Optoelectronic applications root in excited electronic states. In semiconductors, there are two types of excited states: many-body states like bound electron-hole states, so-called excitons, and simpler quasi-particle states, typically referred to as quasi-free carriers (QFCs). In general, both types coexist in a dynamic interplay of exciton and QFC populations.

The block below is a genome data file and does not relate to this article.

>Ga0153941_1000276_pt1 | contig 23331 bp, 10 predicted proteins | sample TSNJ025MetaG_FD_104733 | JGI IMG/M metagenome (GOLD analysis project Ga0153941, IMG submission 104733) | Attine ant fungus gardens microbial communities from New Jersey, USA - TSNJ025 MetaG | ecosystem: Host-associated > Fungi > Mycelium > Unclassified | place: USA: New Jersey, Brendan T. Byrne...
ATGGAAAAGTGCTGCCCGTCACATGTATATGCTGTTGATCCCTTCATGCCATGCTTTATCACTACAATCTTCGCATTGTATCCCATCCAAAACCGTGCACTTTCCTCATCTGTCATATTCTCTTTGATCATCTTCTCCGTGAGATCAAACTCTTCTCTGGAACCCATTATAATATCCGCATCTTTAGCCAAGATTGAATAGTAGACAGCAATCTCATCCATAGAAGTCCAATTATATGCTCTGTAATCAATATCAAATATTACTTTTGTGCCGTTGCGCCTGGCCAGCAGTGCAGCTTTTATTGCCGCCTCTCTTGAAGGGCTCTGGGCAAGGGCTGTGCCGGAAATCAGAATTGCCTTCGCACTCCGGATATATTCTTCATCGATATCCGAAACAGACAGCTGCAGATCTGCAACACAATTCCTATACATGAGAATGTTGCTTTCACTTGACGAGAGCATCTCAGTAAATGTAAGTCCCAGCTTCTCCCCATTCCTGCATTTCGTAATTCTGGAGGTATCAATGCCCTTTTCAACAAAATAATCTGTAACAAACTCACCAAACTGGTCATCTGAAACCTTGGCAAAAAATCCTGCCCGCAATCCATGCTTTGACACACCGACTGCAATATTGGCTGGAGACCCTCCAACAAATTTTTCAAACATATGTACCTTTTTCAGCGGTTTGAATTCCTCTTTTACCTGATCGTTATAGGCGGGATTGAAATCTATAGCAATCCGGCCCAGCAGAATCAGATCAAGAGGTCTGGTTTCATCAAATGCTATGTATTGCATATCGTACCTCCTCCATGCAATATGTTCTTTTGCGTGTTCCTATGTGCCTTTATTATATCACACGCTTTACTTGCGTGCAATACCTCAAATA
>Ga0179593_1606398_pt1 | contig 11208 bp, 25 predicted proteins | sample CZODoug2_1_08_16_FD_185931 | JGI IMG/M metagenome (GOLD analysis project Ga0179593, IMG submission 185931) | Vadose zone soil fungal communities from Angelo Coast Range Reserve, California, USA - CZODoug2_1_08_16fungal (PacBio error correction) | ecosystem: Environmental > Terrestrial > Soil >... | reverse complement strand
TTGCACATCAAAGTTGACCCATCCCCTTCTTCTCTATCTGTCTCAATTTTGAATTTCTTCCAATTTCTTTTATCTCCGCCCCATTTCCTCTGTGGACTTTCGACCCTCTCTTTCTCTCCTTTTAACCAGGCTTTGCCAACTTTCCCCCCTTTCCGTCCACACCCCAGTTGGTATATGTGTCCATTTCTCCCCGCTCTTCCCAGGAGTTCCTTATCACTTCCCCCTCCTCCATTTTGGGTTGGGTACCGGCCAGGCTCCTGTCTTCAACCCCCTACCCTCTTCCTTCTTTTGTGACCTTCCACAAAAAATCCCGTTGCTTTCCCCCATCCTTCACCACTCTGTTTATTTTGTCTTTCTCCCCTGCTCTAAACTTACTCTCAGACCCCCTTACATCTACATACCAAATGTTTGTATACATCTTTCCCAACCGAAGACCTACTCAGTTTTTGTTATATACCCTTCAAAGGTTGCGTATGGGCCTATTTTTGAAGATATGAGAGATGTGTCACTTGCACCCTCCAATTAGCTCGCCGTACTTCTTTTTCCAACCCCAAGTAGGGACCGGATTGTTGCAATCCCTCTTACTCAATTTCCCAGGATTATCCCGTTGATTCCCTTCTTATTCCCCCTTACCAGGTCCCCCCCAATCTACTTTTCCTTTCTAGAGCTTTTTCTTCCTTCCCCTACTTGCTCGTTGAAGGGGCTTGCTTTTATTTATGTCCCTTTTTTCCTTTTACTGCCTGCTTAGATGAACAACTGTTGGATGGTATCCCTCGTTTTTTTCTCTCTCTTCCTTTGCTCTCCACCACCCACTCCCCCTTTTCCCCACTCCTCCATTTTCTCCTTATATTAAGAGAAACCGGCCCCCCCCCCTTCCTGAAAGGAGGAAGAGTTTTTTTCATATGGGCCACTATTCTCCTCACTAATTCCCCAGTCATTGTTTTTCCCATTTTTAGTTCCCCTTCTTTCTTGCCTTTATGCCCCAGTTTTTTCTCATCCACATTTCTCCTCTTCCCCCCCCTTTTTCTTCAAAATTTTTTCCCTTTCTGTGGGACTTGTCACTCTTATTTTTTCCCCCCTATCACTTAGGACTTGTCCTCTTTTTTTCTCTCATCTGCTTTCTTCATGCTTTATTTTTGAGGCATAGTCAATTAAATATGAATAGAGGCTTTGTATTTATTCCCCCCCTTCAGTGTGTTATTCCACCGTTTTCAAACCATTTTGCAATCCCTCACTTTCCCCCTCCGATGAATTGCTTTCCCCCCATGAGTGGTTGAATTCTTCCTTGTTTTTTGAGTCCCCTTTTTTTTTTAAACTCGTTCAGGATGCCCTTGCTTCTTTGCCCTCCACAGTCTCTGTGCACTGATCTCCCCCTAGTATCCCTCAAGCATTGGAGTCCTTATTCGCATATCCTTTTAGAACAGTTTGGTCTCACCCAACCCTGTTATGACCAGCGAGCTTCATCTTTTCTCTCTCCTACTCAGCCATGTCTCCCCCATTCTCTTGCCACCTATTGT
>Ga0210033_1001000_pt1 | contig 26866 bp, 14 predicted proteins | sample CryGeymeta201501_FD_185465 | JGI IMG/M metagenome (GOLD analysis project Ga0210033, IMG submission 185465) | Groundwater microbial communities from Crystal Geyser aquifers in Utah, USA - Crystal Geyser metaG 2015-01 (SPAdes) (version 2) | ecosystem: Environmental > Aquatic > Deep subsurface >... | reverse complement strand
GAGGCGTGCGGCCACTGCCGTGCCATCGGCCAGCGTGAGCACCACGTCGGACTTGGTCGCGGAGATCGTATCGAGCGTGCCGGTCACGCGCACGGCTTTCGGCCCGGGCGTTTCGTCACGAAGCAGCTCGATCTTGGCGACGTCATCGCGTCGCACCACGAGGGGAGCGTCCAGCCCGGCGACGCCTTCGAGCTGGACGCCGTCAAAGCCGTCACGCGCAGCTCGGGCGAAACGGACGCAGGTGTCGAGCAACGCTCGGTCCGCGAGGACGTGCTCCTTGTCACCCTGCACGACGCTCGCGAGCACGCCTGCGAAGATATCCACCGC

We present a novel, at first glance counter-intuitive approach for accessing exciton and QFC dynamics on ultrafast time scales: the photoemission lineshapes of core levels, i.e. states deep below the frontier orbitals, turn out to be sensitive probes of the electron dynamics occurring in the valence and conduction band. By combining time-resolved photoemission spectroscopy simultaneously probing excited states and core levels with a novel lineshape model, we retrieved how the character of excited states changes from excitonic to QFC-like. Our core finding is that the strength of screening of excited states is encoded in the core-level lineshape. Our approach is therefore generic and applicable to a range of electronic phase transitions like metal-insulator, topological and superconductor phase transitions.